We take citizenship for granted. This birth lottery that provides us access to a nation’s political, social and economic benefits simply on the basis of being born in the right geography. Citizenship’s rewards come in the form of education, occupational opportunities and others – at the expense of taxes, of course. I won’t argue that sometimes, being a citizen of a country may have shortcomings worse than its benefits. But it feels nice to belong, regardless.

Throughout history, migration is one of the human activities that also play an influential role on citizenship and how we’ve come to give it such an elastic concept. Move UP by Dr. Clotaire Rapaille and Dr. Andr√©s Roemer underscores this concept by explaining the push and pull factors behind why people move to other countries that have “forward” cultures. Nations and communities that have cultures that bring about social and economic benefits best for individuals who reside there.

There are plenty of reasons why people choose to leave their home countries. In the recent decade, the mass exodus from the Middle-East to Europe can be traced back to the political instability or war and conflict back in their countries. More could also be said of the European countries who are tightening their borders to this perennial problem. The UK’s Brexit from the European Union and the political flaying of immigrants is yet another neon light to this already glaring problem.

Even America, whose foundations are built on the narratives of migration (and the “Green Card” dream), is facing some sense of xenophobia against perceived aliens coming to take their jobs and livelihood. Yet despite all these – migrants come daily by the hundreds and thousands to these developed countries. Looking for livelihood and a better chance at their economic and social opportunities. And this narrative exists everywhere, even among the developing nations themselves.

Indonesian and Bangladeshi migrants who work in the Malaysian labor and domestic industry, on the basis of the latter’s stronger currency. We’re driven by money. But we’re also driven by better social opportunities. Why wouldn’t a concerned middle-class parent prefer that their child stay in Australia after their studies;¬†working there and apply for a permanent resident status? Why come back home where the political state of the nation is in disarray and the economic future uncertain? Humans are driven by opportunities and what benefits their chances. This is the underlying argument presented in Rapaille and Roemer’s Move UP.

But coming from the other side of the wall, citizenship can be perceived as an exclusive club. Those from the lower-economic range countries look to the developed one and say, “I want those same opportunities” and would make advances to move. But the process is rarely easy. Unless, of course, a nation’s open arms are part of an alleged long-term political strategy.

To be part of a nation would also to be a part of their institutional tools, such as the banking, education and health system. The visa a migrant first gets only offers an entry-point but rarely is it a guarantee of acceptance. Access to these institutional tools very often have pre-requirements of documentation and access that a home-born citizen usually has (and takes for granted) such as property and a social security number.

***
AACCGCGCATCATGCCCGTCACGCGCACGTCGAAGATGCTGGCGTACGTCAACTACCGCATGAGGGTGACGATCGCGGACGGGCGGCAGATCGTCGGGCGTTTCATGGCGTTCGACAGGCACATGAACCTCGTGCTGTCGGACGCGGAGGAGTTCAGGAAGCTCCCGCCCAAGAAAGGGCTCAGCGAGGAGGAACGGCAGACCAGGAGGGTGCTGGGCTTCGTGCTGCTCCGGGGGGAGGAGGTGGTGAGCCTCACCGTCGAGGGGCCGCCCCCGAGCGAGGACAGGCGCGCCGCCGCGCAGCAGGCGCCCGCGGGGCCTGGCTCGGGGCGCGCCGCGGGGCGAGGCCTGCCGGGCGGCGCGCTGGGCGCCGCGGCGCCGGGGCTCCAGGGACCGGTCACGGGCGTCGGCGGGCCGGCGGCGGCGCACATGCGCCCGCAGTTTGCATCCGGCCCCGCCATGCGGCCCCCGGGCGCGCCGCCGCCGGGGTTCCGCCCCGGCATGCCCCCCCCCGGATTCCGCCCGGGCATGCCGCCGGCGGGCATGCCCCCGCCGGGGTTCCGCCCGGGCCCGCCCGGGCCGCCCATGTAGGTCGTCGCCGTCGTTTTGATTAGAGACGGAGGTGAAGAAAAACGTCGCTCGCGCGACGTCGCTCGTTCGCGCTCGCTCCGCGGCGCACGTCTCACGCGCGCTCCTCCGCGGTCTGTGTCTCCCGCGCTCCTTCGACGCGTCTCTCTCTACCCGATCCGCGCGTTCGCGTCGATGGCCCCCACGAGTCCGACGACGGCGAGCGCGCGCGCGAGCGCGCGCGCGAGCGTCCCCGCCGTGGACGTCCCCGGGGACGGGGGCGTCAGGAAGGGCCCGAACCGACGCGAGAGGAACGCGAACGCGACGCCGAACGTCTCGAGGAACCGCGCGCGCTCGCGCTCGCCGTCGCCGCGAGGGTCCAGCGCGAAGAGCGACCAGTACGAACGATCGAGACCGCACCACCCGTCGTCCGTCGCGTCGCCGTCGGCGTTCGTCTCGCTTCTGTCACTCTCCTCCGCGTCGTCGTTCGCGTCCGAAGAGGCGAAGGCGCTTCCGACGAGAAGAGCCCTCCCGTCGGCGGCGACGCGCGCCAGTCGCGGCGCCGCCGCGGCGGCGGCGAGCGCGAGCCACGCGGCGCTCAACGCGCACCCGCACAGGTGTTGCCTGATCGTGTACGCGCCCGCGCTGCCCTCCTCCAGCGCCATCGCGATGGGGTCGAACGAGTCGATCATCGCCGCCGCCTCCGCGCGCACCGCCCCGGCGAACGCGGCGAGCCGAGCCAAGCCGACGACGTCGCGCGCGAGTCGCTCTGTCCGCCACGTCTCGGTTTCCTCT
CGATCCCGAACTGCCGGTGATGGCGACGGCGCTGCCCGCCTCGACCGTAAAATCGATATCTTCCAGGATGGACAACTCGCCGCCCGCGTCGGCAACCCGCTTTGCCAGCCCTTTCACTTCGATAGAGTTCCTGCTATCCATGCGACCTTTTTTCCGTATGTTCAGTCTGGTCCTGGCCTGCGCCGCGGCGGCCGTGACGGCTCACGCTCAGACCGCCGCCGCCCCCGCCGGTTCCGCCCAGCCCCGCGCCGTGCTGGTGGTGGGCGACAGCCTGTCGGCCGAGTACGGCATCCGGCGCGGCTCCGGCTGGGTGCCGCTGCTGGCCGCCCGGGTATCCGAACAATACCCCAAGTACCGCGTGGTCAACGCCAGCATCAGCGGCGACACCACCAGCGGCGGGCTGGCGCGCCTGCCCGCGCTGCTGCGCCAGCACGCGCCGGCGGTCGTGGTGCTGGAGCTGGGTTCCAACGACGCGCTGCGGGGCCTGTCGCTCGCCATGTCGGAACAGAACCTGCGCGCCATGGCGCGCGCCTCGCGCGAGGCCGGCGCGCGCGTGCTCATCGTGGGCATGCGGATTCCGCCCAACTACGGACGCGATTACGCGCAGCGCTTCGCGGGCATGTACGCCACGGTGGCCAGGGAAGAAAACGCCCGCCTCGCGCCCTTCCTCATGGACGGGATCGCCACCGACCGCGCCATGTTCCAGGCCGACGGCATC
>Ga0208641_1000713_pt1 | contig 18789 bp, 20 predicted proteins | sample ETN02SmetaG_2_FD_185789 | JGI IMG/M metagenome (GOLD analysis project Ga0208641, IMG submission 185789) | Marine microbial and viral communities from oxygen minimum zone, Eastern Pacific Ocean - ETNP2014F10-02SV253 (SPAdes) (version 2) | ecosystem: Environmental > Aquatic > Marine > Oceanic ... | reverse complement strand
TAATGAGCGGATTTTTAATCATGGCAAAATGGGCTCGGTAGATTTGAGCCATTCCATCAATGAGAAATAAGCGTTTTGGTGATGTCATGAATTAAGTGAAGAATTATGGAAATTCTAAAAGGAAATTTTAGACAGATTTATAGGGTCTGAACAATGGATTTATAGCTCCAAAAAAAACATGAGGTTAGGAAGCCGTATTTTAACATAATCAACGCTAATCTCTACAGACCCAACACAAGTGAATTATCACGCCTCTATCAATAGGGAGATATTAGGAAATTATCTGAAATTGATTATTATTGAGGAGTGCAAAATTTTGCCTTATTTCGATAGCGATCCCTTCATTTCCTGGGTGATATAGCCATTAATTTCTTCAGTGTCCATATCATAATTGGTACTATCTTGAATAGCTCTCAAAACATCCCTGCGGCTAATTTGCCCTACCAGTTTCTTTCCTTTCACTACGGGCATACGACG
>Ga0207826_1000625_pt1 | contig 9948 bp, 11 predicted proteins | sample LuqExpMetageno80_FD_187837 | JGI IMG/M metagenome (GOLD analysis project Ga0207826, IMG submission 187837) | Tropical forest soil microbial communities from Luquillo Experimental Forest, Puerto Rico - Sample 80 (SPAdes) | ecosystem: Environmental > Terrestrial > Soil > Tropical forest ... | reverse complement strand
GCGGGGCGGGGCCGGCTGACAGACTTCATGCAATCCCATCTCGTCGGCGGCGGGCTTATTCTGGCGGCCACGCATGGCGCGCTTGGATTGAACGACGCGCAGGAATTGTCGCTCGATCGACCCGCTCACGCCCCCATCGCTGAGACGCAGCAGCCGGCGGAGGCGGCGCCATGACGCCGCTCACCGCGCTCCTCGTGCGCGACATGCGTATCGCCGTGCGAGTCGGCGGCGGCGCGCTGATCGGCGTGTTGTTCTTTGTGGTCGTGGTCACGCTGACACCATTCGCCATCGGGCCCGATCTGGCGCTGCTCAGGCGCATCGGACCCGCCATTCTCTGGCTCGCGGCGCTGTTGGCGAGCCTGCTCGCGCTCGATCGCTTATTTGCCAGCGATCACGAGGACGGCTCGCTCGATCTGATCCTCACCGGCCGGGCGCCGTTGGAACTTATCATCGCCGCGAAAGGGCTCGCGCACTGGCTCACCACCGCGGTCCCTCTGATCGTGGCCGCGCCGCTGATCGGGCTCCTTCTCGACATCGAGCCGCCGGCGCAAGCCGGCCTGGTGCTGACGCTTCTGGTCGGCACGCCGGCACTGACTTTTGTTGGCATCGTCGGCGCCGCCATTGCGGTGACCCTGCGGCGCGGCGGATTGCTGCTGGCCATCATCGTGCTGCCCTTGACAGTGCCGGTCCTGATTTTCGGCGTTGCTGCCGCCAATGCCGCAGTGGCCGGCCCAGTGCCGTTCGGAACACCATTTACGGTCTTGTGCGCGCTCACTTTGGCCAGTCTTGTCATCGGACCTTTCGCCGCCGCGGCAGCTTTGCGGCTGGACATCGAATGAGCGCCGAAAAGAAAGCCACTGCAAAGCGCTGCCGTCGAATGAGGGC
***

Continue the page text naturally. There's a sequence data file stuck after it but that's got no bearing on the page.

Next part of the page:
Take applying for a bank account for instance: one needs to show proof of identification (check), proof of address from official institutions (wait, what?). The latter, which means needing to be in a sense of some official ownership of property. Unless the migrant came through an official body or company that can serve as a guarantor, in most instances, this is where the checks fail and the application rejected. To function adequately in a new country, you need access to its institutional tools. But access to these institutional tools require opportunities and documentation that only citizens usually have.

It’s not that the process of achieving these accesses are impossible. It’s just made a lot more difficult, with more rings to jump through. And acquiring a sense of legitimacy from the state, also requires you to prove that you want it enough. Think of the years needed for one to be able to apply for a permanent resident permit. Or the tests and interviews one has to go through to become a citizen of another country, after years of half-assimilation. Citizenship functions like an exclusive club in its own right – with access to political, social and economic benefits that you would like a part of.

But of course, for those who toil their life away working in working class jobs and earning enough to just support their children, this move into citizenship and acceptance is for their children. To provide access and opportunities they otherwise didn’t have in their own childhoods back home. Sometimes, when headlines talk about tighter immigration laws, there is a need to examine what is it that the administration is trying to protect the nation from. The perpetuation of burdening public welfare systems, taking away local jobs, etc. has been debunked if not economically unproven.

Xenophobia; the in-out group mentality and simplistic categorization is not uncommon to human history and nature. But boxing oneself in may prove to be counter-productive, and even more so detrimental to the fluid nature of identities and citizenship. One only needs to examine history and trace the dotted paths our own ancestors took across the continent.

A few months ago, I recorded a podcast-episode on the concept of citizenship and identity on BFM’s Bila Larut Malam, a show I used to produce and present with Haniff Baharuddin. You can listen to the episode here, although it is in the Malay language.